COVID-19 Vaccine Talking Points for Faith-Based Leaders
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Caring for the community
The risk that COVID poses is going down for most people in the United States—thanks, in large part, to widespread vaccination.
Get your COVID vaccine as soon as you can and stay up to date with your vaccines. Vaccines offer you the best protection from COVID.
You have three ways to find vaccines near you:
- Go to vaccines.gov
- Text your ZIP code to 438829
- Call 1-800-232-0233
To protect yourself and your loved ones, both vaccinated and unvaccinated people should wear a well-fitting mask over your nose and mouth inside public places when the COVID risk to your community is high.
If you’re at higher risk of getting very sick from COVID, you can also protect yourself by:
- Keeping at least 6 feet away from people who don’t live with you.
- Avoiding crowds and poorly ventilated spaces.
- Washing your hands often with soap and water for at least 20 seconds or using hand sanitizer with at least 60% alcohol if you don’t have soap and water.
Our community is here to support you—emotionally, socially, and spiritually. Don’t hesitate to contact us. Also try to reach out to people who you know are lonely or who may feel isolated in their efforts to avoid getting the virus.
Remember to check on the elderly and other vulnerable members of our community. And, if you can help them, do so.
- The COVID-19 vaccines available in the United States meet the FDA’s rigorous standards for safety and effectiveness. Tens of millions of people in the United States have received COVID-19 vaccines, and all COVID vaccines will continue to be monitored for safety.
- Serious health effects from vaccines are very rare. It’s highly unlikely that COVID-19 vaccines will cause long-term health problems. Also, there is no evidence at all that they will cause infertility or cancer.
- Your risk for serious health problems is much lower from the vaccine than your risk if you’re unvaccinated and get COVID-19. COVID-19 can leave you with heart and lung damage and other conditions that require long-term treatment. Vaccines are much safer paths to immunity than the disease itself.
All available COVID-19 vaccines are highly effective at preventing severe illness, hospitalization, and death due to COVID-19.
To get the most protection from the vaccines, you need all the recommended doses for people your age.
If you’re vaccinated, you should get an updated vaccine to help protect against Omicron.
Get your updated vaccine now if your last dose was before September 2022 (October 2022 for kids 6 months – 11 years).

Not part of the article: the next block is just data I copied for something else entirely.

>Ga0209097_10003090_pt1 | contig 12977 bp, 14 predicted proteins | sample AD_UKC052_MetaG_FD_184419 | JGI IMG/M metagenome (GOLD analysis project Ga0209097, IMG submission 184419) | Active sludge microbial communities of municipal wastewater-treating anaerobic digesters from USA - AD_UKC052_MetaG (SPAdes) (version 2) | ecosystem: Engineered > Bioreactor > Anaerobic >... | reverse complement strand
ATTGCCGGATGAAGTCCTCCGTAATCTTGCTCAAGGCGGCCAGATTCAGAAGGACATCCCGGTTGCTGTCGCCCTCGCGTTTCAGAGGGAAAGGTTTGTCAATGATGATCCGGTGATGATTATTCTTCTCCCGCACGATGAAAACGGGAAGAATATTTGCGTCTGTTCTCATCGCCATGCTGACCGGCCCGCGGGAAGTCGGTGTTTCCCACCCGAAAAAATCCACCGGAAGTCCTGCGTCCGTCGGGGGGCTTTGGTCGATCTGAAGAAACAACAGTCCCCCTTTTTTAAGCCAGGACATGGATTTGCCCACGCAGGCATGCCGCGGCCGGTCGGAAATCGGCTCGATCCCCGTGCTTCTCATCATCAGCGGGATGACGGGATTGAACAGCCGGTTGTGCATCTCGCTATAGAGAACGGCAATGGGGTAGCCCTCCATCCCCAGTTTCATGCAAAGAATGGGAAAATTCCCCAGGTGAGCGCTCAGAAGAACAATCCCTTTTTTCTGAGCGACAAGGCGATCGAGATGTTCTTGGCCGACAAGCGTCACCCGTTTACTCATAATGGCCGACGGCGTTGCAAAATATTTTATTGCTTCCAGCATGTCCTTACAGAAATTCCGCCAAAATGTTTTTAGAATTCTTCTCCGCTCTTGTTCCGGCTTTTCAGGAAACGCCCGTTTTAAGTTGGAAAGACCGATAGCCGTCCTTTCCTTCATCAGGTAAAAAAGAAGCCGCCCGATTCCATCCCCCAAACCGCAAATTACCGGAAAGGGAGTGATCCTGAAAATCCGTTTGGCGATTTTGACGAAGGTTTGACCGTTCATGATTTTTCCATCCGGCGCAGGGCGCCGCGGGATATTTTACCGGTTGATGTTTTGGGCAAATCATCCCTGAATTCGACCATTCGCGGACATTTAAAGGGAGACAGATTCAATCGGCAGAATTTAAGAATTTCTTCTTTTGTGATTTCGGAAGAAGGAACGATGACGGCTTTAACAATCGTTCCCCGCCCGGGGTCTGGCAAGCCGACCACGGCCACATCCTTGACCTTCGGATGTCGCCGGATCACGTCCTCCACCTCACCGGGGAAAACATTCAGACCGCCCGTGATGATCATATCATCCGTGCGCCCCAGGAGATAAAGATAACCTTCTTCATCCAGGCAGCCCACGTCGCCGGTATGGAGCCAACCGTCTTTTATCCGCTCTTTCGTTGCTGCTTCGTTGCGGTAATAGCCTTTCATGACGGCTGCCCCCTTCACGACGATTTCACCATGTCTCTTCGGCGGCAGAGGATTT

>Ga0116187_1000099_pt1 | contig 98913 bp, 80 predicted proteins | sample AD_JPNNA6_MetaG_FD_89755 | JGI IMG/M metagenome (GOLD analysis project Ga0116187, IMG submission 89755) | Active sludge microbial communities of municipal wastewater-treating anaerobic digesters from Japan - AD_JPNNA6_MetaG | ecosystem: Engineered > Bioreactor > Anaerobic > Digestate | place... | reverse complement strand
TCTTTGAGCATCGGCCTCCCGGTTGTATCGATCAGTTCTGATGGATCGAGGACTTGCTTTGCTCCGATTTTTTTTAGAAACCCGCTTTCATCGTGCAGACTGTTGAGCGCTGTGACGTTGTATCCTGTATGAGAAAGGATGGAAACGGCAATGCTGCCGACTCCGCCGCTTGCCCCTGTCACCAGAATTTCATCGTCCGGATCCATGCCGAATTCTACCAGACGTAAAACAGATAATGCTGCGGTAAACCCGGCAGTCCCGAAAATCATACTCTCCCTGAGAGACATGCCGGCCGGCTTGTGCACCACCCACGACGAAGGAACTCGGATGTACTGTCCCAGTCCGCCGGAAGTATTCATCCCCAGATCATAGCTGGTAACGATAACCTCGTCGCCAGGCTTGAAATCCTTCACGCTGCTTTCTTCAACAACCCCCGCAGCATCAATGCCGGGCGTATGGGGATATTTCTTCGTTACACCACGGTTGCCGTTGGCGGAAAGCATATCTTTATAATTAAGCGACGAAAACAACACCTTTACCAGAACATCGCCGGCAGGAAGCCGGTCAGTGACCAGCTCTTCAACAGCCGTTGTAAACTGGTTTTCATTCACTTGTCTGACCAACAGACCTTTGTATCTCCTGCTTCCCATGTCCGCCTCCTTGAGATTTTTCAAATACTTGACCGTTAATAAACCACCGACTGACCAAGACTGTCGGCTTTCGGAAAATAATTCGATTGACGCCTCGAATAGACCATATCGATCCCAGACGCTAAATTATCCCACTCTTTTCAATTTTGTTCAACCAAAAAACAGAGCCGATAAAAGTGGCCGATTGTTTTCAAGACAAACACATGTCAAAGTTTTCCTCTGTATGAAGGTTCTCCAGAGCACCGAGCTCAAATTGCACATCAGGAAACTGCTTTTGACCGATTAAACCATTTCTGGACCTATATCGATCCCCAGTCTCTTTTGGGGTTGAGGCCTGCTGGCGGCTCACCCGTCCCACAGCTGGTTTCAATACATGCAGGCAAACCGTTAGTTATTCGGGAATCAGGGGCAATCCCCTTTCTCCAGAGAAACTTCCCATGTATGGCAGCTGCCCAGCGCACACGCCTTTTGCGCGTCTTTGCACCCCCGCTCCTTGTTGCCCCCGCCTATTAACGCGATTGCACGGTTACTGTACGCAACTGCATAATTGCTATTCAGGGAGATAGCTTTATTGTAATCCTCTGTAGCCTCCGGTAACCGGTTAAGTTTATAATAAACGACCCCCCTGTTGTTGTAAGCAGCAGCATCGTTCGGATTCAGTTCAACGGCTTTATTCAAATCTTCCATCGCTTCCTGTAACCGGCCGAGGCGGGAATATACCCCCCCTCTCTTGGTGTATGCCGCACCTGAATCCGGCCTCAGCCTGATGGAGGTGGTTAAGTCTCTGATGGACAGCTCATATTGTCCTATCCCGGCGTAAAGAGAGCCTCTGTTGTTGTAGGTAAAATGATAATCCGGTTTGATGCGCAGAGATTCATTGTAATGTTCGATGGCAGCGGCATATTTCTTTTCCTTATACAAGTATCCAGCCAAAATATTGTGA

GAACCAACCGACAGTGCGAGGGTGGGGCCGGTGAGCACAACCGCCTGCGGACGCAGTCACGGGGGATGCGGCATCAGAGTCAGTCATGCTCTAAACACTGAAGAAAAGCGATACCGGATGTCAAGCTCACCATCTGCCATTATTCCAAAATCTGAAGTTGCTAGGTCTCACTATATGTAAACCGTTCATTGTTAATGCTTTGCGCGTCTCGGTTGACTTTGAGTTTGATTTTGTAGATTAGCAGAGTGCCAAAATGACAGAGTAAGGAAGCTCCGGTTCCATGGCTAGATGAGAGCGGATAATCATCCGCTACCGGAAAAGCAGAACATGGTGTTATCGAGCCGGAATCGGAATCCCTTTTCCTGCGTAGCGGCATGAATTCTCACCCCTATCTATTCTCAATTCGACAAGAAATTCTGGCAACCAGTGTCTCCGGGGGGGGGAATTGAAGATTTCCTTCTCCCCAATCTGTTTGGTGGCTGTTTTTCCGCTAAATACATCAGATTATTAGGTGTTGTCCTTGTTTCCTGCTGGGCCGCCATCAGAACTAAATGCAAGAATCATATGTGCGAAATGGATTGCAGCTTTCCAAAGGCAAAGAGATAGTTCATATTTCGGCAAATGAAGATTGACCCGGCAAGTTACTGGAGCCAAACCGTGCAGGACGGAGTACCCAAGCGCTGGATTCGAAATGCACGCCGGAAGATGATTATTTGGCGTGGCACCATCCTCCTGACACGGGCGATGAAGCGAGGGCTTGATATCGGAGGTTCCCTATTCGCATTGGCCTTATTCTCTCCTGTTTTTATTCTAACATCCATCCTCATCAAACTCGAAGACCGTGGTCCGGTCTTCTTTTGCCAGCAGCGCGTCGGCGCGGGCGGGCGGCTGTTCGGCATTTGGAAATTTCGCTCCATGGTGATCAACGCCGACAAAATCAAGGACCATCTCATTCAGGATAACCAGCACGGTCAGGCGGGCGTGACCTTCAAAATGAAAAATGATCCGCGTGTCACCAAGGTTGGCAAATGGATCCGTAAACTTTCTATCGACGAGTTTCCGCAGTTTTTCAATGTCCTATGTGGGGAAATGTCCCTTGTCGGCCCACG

Otherwise, wait until 2 months after you complete your primary vaccination series to get your updated vaccine dose. Completing your primary vaccination series means you got your first 2 doses of the Pfizer-BioNTech, Moderna, or Novavax vaccine, or your 1 dose of Johnson & Johnson’s Janssen vaccine.
If you recently had COVID, you should wait 3 months from when you got sick to get your updated vaccine.
Children 6 months – 4 years who got all 3 doses of the Pfizer-BioNTech primary vaccination series don’t need an updated vaccine at this time.
Novavax offers a booster dose of its COVID vaccine, but it doesn’t target Omicron. People 18 and older can get the extra Novavax dose if they’ve completed their primary vaccination series.
Potential for vaccine breakthrough infections
- It’s important to understand that infection doesn’t necessarily lead to illness. If you’re up to date with your COVID vaccines and the virus manages to enter your body and begins to multiply—that is, infect you—your immune system will be prepared to quickly recognize the virus and will work to keep it from doing real harm. That’s why most people who get infected with COVID-19 despite being vaccinated—so-called breakthrough cases—have no symptoms (asymptomatic) or only mild-to-moderate illness.
- Nearly everyone in the United States who is getting severely ill, needing hospitalization, and dying from COVID-19 is unvaccinated.
- CDC recommends you get vaccinated as soon as you can.
COVID-19 vaccines can’t make you sick with COVID-19
None of the COVID-19 vaccines currently available in the United States contain the live virus that causes COVID-19. This means that they can’t make you sick with COVID-19. Learn more at cdc.gov/coronavirus.
COVID-19 virus variants and vaccines
Scientists continue to study different forms, or variants, of the virus that causes COVID-19 to see if the vaccines will work against them. COVID-19 vaccines continue to be highly effective at preventing severe illness, hospitalization, and death due to the variants spreading in the United States. For this reason, COVID-19 vaccines are an essential tool to protect people against COVID-19, including illness caused by the new variants. CDC will continue to monitor the impact these new variants may have on how well the vaccines work.
What if someone in our congregation tests positive for COVID-19?
- Notify congregational leadership as soon as possible so they can coordinate with local health officials who are trained with the best practices to follow.
- This may mean a temporary closure of the facilities so they can be cleaned and disinfected. We will follow norms to keep everyone safe.